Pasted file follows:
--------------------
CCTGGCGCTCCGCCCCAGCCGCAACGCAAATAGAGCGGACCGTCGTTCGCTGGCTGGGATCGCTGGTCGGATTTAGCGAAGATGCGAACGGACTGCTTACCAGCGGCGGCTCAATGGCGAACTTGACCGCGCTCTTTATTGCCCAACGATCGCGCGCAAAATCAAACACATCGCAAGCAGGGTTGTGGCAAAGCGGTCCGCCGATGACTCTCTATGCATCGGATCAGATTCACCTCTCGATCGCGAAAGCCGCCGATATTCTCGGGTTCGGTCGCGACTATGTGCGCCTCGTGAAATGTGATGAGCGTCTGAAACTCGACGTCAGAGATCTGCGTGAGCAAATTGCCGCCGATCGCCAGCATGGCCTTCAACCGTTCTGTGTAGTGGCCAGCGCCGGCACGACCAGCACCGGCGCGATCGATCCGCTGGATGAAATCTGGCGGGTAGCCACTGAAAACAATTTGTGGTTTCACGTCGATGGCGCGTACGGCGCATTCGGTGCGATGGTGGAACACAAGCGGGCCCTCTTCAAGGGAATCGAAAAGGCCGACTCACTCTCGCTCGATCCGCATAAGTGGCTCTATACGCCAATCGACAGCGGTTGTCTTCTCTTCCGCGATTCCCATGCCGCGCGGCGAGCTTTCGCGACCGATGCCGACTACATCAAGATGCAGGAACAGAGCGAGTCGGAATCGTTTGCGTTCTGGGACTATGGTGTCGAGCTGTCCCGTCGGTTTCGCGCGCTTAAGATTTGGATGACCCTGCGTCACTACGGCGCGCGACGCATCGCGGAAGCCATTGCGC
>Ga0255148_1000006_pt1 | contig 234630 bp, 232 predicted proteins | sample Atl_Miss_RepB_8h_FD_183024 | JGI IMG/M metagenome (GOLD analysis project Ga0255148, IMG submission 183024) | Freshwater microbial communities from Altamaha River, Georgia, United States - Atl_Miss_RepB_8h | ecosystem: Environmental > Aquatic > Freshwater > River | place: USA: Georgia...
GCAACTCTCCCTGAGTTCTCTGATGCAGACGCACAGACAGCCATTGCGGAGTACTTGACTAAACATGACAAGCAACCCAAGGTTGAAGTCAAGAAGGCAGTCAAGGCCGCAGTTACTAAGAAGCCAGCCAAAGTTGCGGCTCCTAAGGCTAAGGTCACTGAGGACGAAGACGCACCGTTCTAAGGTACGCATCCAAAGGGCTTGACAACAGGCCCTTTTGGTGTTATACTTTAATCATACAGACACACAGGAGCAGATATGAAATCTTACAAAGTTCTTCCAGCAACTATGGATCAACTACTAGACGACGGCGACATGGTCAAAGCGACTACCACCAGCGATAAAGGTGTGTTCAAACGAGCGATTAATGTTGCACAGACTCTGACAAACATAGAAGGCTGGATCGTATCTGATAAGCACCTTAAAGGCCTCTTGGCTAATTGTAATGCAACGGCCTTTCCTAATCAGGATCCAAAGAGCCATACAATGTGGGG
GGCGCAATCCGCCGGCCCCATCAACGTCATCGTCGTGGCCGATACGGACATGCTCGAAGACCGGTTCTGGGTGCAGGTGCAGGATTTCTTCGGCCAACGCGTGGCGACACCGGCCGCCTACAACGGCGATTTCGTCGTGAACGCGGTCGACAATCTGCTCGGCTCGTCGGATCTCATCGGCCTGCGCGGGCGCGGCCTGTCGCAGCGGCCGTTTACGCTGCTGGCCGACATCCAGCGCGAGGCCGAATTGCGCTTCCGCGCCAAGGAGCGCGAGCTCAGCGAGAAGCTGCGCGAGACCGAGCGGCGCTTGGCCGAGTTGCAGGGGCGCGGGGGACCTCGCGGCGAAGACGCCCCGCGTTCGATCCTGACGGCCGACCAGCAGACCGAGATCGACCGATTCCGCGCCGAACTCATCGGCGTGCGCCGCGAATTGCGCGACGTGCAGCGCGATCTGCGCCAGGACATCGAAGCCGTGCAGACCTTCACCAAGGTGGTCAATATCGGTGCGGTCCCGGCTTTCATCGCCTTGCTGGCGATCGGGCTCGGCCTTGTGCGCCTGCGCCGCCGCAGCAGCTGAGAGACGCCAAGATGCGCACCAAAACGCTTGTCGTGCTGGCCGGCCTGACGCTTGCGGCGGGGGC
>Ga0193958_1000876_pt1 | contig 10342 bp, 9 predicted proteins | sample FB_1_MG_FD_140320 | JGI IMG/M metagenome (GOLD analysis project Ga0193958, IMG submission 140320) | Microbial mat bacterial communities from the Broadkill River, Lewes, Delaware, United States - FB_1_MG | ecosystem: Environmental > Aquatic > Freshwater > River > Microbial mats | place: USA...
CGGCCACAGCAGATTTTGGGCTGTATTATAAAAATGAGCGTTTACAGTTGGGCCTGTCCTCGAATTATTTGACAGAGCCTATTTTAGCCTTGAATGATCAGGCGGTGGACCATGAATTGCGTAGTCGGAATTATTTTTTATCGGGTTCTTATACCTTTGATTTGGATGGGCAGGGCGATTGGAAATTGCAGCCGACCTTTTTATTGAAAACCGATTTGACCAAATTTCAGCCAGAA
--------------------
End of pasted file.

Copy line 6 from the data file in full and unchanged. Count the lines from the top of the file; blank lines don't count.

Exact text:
CGGCCACAGCAGATTTTGGGCTGTATTATAAAAATGAGCGTTTACAGTTGGGCCTGTCCTCGAATTATTTGACAGAGCCTATTTTAGCCTTGAATGATCAGGCGGTGGACCATGAATTGCGTAGTCGGAATTATTTTTTATCGGGTTCTTATACCTTTGATTTGGATGGGCAGGGCGATTGGAAATTGCAGCCGACCTTTTTATTGAAAACCGATTTGACCAAATTTCAGCCAGAA